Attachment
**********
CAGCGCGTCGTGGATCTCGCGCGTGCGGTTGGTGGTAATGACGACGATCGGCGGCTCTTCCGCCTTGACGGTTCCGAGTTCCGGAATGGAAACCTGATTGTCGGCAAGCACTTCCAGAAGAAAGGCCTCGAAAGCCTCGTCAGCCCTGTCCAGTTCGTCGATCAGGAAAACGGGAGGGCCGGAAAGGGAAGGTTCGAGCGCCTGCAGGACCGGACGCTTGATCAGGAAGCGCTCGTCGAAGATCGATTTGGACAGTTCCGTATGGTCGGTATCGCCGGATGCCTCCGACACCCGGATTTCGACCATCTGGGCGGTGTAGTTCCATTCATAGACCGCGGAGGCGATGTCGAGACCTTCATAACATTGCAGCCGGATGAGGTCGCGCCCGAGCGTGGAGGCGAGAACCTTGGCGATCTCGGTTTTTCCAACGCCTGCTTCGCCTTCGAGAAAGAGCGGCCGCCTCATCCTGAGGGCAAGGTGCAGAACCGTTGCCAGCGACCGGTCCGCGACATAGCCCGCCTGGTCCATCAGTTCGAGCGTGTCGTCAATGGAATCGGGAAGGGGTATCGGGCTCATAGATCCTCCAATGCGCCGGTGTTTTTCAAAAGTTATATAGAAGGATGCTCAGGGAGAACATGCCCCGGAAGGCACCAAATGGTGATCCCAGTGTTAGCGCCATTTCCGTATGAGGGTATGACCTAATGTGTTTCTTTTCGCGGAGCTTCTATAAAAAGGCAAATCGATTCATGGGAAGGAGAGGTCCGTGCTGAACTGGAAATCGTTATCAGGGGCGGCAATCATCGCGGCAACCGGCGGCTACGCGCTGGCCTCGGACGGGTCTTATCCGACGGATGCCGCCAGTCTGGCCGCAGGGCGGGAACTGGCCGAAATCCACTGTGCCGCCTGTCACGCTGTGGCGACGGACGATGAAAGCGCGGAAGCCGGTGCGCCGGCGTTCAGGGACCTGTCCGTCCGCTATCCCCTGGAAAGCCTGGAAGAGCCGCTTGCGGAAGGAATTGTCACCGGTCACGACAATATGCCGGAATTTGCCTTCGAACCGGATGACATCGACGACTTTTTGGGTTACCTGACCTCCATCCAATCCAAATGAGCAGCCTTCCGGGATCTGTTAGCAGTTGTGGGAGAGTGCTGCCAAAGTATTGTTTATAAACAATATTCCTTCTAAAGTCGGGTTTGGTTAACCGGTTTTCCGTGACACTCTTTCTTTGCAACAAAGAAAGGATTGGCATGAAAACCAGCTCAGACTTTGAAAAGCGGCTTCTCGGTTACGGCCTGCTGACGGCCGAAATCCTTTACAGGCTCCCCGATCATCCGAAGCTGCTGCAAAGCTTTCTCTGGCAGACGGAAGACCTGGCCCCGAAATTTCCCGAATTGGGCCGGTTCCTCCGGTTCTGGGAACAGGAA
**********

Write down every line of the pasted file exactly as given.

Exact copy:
CAGCGCGTCGTGGATCTCGCGCGTGCGGTTGGTGGTAATGACGACGATCGGCGGCTCTTCCGCCTTGACGGTTCCGAGTTCCGGAATGGAAACCTGATTGTCGGCAAGCACTTCCAGAAGAAAGGCCTCGAAAGCCTCGTCAGCCCTGTCCAGTTCGTCGATCAGGAAAACGGGAGGGCCGGAAAGGGAAGGTTCGAGCGCCTGCAGGACCGGACGCTTGATCAGGAAGCGCTCGTCGAAGATCGATTTGGACAGTTCCGTATGGTCGGTATCGCCGGATGCCTCCGACACCCGGATTTCGACCATCTGGGCGGTGTAGTTCCATTCATAGACCGCGGAGGCGATGTCGAGACCTTCATAACATTGCAGCCGGATGAGGTCGCGCCCGAGCGTGGAGGCGAGAACCTTGGCGATCTCGGTTTTTCCAACGCCTGCTTCGCCTTCGAGAAAGAGCGGCCGCCTCATCCTGAGGGCAAGGTGCAGAACCGTTGCCAGCGACCGGTCCGCGACATAGCCCGCCTGGTCCATCAGTTCGAGCGTGTCGTCAATGGAATCGGGAAGGGGTATCGGGCTCATAGATCCTCCAATGCGCCGGTGTTTTTCAAAAGTTATATAGAAGGATGCTCAGGGAGAACATGCCCCGGAAGGCACCAAATGGTGATCCCAGTGTTAGCGCCATTTCCGTATGAGGGTATGACCTAATGTGTTTCTTTTCGCGGAGCTTCTATAAAAAGGCAAATCGATTCATGGGAAGGAGAGGTCCGTGCTGAACTGGAAATCGTTATCAGGGGCGGCAATCATCGCGGCAACCGGCGGCTACGCGCTGGCCTCGGACGGGTCTTATCCGACGGATGCCGCCAGTCTGGCCGCAGGGCGGGAACTGGCCGAAATCCACTGTGCCGCCTGTCACGCTGTGGCGACGGACGATGAAAGCGCGGAAGCCGGTGCGCCGGCGTTCAGGGACCTGTCCGTCCGCTATCCCCTGGAAAGCCTGGAAGAGCCGCTTGCGGAAGGAATTGTCACCGGTCACGACAATATGCCGGAATTTGCCTTCGAACCGGATGACATCGACGACTTTTTGGGTTACCTGACCTCCATCCAATCCAAATGAGCAGCCTTCCGGGATCTGTTAGCAGTTGTGGGAGAGTGCTGCCAAAGTATTGTTTATAAACAATATTCCTTCTAAAGTCGGGTTTGGTTAACCGGTTTTCCGTGACACTCTTTCTTTGCAACAAAGAAAGGATTGGCATGAAAACCAGCTCAGACTTTGAAAAGCGGCTTCTCGGTTACGGCCTGCTGACGGCCGAAATCCTTTACAGGCTCCCCGATCATCCGAAGCTGCTGCAAAGCTTTCTCTGGCAGACGGAAGACCTGGCCCCGAAATTTCCCGAATTGGGCCGGTTCCTCCGGTTCTGGGAACAGGAA